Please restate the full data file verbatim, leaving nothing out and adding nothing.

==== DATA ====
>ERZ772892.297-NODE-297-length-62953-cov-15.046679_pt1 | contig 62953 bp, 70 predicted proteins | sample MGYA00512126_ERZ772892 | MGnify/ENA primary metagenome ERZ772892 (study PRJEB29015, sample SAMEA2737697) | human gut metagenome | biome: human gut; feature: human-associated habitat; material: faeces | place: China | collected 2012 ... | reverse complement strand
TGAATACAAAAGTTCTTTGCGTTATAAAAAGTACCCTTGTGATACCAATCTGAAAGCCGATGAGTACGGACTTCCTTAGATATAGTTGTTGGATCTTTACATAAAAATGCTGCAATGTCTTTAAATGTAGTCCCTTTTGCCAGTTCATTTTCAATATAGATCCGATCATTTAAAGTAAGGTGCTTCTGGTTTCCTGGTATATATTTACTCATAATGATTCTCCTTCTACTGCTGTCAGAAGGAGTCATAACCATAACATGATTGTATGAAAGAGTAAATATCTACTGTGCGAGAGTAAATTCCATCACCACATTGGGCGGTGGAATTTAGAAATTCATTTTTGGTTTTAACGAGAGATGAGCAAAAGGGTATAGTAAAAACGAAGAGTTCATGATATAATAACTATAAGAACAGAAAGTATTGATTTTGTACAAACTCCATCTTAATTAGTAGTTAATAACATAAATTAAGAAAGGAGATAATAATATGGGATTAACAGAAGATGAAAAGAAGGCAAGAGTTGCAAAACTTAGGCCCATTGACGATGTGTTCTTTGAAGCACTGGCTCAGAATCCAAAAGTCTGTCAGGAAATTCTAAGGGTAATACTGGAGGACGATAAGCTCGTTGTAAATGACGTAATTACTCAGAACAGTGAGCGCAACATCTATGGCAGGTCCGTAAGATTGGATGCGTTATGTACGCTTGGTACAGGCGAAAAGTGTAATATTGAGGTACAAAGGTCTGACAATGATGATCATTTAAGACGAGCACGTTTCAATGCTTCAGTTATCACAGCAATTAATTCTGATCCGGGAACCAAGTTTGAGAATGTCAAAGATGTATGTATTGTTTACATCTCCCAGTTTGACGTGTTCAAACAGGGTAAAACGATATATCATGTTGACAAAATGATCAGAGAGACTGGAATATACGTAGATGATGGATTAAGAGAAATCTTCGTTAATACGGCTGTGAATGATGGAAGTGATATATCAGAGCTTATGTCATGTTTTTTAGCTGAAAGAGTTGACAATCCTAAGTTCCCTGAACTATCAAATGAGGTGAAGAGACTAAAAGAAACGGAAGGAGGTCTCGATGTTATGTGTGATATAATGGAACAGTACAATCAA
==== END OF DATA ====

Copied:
>ERZ772892.297-NODE-297-length-62953-cov-15.046679_pt1 | contig 62953 bp, 70 predicted proteins | sample MGYA00512126_ERZ772892 | MGnify/ENA primary metagenome ERZ772892 (study PRJEB29015, sample SAMEA2737697) | human gut metagenome | biome: human gut; feature: human-associated habitat; material: faeces | place: China | collected 2012 ... | reverse complement strand
TGAATACAAAAGTTCTTTGCGTTATAAAAAGTACCCTTGTGATACCAATCTGAAAGCCGATGAGTACGGACTTCCTTAGATATAGTTGTTGGATCTTTACATAAAAATGCTGCAATGTCTTTAAATGTAGTCCCTTTTGCCAGTTCATTTTCAATATAGATCCGATCATTTAAAGTAAGGTGCTTCTGGTTTCCTGGTATATATTTACTCATAATGATTCTCCTTCTACTGCTGTCAGAAGGAGTCATAACCATAACATGATTGTATGAAAGAGTAAATATCTACTGTGCGAGAGTAAATTCCATCACCACATTGGGCGGTGGAATTTAGAAATTCATTTTTGGTTTTAACGAGAGATGAGCAAAAGGGTATAGTAAAAACGAAGAGTTCATGATATAATAACTATAAGAACAGAAAGTATTGATTTTGTACAAACTCCATCTTAATTAGTAGTTAATAACATAAATTAAGAAAGGAGATAATAATATGGGATTAACAGAAGATGAAAAGAAGGCAAGAGTTGCAAAACTTAGGCCCATTGACGATGTGTTCTTTGAAGCACTGGCTCAGAATCCAAAAGTCTGTCAGGAAATTCTAAGGGTAATACTGGAGGACGATAAGCTCGTTGTAAATGACGTAATTACTCAGAACAGTGAGCGCAACATCTATGGCAGGTCCGTAAGATTGGATGCGTTATGTACGCTTGGTACAGGCGAAAAGTGTAATATTGAGGTACAAAGGTCTGACAATGATGATCATTTAAGACGAGCACGTTTCAATGCTTCAGTTATCACAGCAATTAATTCTGATCCGGGAACCAAGTTTGAGAATGTCAAAGATGTATGTATTGTTTACATCTCCCAGTTTGACGTGTTCAAACAGGGTAAAACGATATATCATGTTGACAAAATGATCAGAGAGACTGGAATATACGTAGATGATGGATTAAGAGAAATCTTCGTTAATACGGCTGTGAATGATGGAAGTGATATATCAGAGCTTATGTCATGTTTTTTAGCTGAAAGAGTTGACAATCCTAAGTTCCCTGAACTATCAAATGAGGTGAAGAGACTAAAAGAAACGGAAGGAGGTCTCGATGTTATGTGTGATATAATGGAACAGTACAATCAA